Design and the Elastic Mind

James King
Design Interactions Department, Royal College of Art
Dressing the Meat of Tomorrow. Model. 2006

Royal College of Art. Dressing the Meat of Tomorrow. 2006

James King
Design Interactions Department, Royal College of Art
Dressing the Meat of Tomorrow
Model. 2006
Plastisol (fiberglass reinforced polyester). Lent by James King.

PAOLA ANTONELLI: Meat of Tomorrow is a project James King completed while attending Royal College of Art’s Design Interactions program in London. Anthony Dunne, of the design team Dunne/Raby, heads up that program:

ANTHONY DUNNE: James' project explores some possibilities for what's usually called lab-grown meats. It’s a form of meat grown basically from cells that have been removed, say, from a cow or a chicken or some other animal. They're grown in the laboratory.

The animal isn't harmed or doesn't die, and this meat grows usually to just a few centimeters. In theory, it would suggest that it's possible that we could grow meat in laboratories rather than farming meat. And James was interested in what the implications of that might be both at one end of the scale on farming and the role of animals in our lives. And at the other end of the scale, on what this meat would actually look like, and how it would taste.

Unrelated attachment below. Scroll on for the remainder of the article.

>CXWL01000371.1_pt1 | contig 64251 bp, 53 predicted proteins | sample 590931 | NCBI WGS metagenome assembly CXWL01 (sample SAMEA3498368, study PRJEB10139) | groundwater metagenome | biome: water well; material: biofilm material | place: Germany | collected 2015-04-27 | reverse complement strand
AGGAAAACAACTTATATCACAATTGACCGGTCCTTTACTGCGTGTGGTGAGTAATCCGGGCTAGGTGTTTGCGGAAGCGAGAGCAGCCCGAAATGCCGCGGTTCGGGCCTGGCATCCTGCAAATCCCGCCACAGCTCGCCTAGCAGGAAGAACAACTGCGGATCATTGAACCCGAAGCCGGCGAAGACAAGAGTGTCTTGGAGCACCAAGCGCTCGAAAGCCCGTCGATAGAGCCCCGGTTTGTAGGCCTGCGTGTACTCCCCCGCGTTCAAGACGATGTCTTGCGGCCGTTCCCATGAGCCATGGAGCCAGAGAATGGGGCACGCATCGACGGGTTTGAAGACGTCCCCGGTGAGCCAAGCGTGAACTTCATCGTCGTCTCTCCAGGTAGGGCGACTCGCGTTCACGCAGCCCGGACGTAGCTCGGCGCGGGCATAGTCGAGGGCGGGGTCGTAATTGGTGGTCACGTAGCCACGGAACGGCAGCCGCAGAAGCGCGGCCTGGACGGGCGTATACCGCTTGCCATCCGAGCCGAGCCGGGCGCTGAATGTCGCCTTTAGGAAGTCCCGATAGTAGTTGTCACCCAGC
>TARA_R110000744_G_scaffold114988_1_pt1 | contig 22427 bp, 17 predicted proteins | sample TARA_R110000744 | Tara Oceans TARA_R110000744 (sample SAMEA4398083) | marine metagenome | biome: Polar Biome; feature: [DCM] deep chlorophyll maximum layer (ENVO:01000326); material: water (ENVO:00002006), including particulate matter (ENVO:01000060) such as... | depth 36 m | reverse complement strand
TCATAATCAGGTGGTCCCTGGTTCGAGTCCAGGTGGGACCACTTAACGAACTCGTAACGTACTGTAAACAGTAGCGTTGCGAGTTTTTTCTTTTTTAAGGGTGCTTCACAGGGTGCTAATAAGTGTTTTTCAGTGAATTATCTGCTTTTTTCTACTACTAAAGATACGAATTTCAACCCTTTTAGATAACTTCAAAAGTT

For most people, they find it quite disgusting. The gut instinct is to go, "Yuck," and not really think about it anymore. And James, in reinterpreting that conceptually and presenting it in a more aesthetic way I think, creates a different sort of discussion.

I think aesthetics is providing a way into the the space that the technology's creating, the ethical space, and drawing people in and sort of allowing them to think about it more deeply.

If for example, that meat doesn't result in animals being killed, is it okay for vegetarians to eat it?

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